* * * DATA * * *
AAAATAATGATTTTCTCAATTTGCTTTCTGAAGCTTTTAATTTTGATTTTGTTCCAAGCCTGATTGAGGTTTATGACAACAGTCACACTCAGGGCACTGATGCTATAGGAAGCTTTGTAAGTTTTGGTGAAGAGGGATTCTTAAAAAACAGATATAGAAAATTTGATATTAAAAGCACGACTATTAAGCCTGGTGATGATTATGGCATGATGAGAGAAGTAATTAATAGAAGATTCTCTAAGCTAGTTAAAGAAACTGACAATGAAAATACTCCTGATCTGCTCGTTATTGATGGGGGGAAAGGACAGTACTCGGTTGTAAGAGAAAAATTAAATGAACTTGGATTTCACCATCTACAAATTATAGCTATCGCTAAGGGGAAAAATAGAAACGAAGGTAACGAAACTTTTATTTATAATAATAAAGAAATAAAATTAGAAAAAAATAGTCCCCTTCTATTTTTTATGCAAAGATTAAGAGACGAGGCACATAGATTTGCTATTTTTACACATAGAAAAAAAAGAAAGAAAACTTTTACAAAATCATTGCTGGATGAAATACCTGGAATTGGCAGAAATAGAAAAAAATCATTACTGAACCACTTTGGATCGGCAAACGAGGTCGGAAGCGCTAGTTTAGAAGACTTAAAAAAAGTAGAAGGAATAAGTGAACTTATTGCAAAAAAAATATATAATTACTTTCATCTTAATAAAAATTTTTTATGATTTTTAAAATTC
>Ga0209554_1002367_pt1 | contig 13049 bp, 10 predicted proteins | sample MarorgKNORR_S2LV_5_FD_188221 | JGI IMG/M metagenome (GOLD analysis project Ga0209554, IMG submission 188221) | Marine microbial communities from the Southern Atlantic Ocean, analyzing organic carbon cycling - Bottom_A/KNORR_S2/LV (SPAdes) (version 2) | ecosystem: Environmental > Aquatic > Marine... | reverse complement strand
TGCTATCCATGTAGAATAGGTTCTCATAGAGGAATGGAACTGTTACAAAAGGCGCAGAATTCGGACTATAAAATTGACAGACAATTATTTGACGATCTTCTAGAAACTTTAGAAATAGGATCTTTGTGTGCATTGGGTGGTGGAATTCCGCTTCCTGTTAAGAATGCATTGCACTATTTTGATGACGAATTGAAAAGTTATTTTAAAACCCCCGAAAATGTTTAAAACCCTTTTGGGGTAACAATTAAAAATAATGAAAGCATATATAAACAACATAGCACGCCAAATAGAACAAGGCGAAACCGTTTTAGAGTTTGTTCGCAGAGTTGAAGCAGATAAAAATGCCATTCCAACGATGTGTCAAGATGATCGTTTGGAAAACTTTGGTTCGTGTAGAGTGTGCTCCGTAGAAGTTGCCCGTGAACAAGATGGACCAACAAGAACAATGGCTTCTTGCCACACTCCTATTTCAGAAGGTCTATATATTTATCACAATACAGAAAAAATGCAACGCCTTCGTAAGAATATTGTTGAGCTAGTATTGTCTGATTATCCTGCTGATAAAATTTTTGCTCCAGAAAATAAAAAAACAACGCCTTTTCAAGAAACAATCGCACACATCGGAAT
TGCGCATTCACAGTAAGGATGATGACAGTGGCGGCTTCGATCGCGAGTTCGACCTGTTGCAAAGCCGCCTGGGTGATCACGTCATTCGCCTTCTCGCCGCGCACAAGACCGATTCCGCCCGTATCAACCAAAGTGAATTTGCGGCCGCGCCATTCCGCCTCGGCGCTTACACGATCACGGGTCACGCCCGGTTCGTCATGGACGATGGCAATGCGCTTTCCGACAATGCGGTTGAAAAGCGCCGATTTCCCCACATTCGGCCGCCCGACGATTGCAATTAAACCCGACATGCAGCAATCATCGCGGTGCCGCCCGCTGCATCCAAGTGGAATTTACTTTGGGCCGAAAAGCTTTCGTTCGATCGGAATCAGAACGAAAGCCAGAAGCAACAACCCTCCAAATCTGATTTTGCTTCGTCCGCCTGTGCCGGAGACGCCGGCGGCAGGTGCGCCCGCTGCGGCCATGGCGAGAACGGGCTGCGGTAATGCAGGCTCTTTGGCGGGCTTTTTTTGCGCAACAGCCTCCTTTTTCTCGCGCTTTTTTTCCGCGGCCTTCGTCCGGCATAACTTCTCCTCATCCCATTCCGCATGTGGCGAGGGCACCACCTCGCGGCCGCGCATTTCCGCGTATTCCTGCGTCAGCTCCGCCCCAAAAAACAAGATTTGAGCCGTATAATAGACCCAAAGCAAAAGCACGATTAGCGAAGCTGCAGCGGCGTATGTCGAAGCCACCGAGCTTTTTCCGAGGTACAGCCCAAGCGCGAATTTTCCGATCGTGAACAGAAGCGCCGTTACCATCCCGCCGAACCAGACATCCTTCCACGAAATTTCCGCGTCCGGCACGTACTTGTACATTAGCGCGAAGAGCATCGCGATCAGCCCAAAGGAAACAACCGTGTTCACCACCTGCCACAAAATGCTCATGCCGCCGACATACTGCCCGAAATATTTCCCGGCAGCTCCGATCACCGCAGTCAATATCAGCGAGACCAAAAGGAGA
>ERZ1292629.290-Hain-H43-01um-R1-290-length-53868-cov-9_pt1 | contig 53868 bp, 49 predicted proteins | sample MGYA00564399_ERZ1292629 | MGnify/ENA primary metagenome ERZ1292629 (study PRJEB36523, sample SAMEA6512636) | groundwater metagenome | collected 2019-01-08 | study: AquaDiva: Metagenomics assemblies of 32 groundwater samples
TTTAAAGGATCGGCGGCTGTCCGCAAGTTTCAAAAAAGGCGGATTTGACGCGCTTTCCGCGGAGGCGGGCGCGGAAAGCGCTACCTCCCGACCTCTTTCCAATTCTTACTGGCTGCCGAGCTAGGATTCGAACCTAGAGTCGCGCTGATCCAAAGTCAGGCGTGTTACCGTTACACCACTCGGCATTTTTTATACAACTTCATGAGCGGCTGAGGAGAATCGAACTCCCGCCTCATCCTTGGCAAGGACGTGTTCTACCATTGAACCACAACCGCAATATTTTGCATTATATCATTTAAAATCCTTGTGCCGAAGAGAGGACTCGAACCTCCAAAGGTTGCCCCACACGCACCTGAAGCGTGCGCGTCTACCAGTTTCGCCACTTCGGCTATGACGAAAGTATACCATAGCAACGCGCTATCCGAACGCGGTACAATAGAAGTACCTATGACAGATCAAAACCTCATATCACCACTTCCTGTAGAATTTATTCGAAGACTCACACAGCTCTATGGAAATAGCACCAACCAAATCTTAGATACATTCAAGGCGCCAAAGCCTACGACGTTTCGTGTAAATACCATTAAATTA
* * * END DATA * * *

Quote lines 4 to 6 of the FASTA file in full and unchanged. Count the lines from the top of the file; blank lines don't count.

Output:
TGCGCATTCACAGTAAGGATGATGACAGTGGCGGCTTCGATCGCGAGTTCGACCTGTTGCAAAGCCGCCTGGGTGATCACGTCATTCGCCTTCTCGCCGCGCACAAGACCGATTCCGCCCGTATCAACCAAAGTGAATTTGCGGCCGCGCCATTCCGCCTCGGCGCTTACACGATCACGGGTCACGCCCGGTTCGTCATGGACGATGGCAATGCGCTTTCCGACAATGCGGTTGAAAAGCGCCGATTTCCCCACATTCGGCCGCCCGACGATTGCAATTAAACCCGACATGCAGCAATCATCGCGGTGCCGCCCGCTGCATCCAAGTGGAATTTACTTTGGGCCGAAAAGCTTTCGTTCGATCGGAATCAGAACGAAAGCCAGAAGCAACAACCCTCCAAATCTGATTTTGCTTCGTCCGCCTGTGCCGGAGACGCCGGCGGCAGGTGCGCCCGCTGCGGCCATGGCGAGAACGGGCTGCGGTAATGCAGGCTCTTTGGCGGGCTTTTTTTGCGCAACAGCCTCCTTTTTCTCGCGCTTTTTTTCCGCGGCCTTCGTCCGGCATAACTTCTCCTCATCCCATTCCGCATGTGGCGAGGGCACCACCTCGCGGCCGCGCATTTCCGCGTATTCCTGCGTCAGCTCCGCCCCAAAAAACAAGATTTGAGCCGTATAATAGACCCAAAGCAAAAGCACGATTAGCGAAGCTGCAGCGGCGTATGTCGAAGCCACCGAGCTTTTTCCGAGGTACAGCCCAAGCGCGAATTTTCCGATCGTGAACAGAAGCGCCGTTACCATCCCGCCGAACCAGACATCCTTCCACGAAATTTCCGCGTCCGGCACGTACTTGTACATTAGCGCGAAGAGCATCGCGATCAGCCCAAAGGAAACAACCGTGTTCACCACCTGCCACAAAATGCTCATGCCGCCGACATACTGCCCGAAATATTTCCCGGCAGCTCCGATCACCGCAGTCAATATCAGCGAGACCAAAAGGAGA
>ERZ1292629.290-Hain-H43-01um-R1-290-length-53868-cov-9_pt1 | contig 53868 bp, 49 predicted proteins | sample MGYA00564399_ERZ1292629 | MGnify/ENA primary metagenome ERZ1292629 (study PRJEB36523, sample SAMEA6512636) | groundwater metagenome | collected 2019-01-08 | study: AquaDiva: Metagenomics assemblies of 32 groundwater samples
TTTAAAGGATCGGCGGCTGTCCGCAAGTTTCAAAAAAGGCGGATTTGACGCGCTTTCCGCGGAGGCGGGCGCGGAAAGCGCTACCTCCCGACCTCTTTCCAATTCTTACTGGCTGCCGAGCTAGGATTCGAACCTAGAGTCGCGCTGATCCAAAGTCAGGCGTGTTACCGTTACACCACTCGGCATTTTTTATACAACTTCATGAGCGGCTGAGGAGAATCGAACTCCCGCCTCATCCTTGGCAAGGACGTGTTCTACCATTGAACCACAACCGCAATATTTTGCATTATATCATTTAAAATCCTTGTGCCGAAGAGAGGACTCGAACCTCCAAAGGTTGCCCCACACGCACCTGAAGCGTGCGCGTCTACCAGTTTCGCCACTTCGGCTATGACGAAAGTATACCATAGCAACGCGCTATCCGAACGCGGTACAATAGAAGTACCTATGACAGATCAAAACCTCATATCACCACTTCCTGTAGAATTTATTCGAAGACTCACACAGCTCTATGGAAATAGCACCAACCAAATCTTAGATACATTCAAGGCGCCAAAGCCTACGACGTTTCGTGTAAATACCATTAAATTA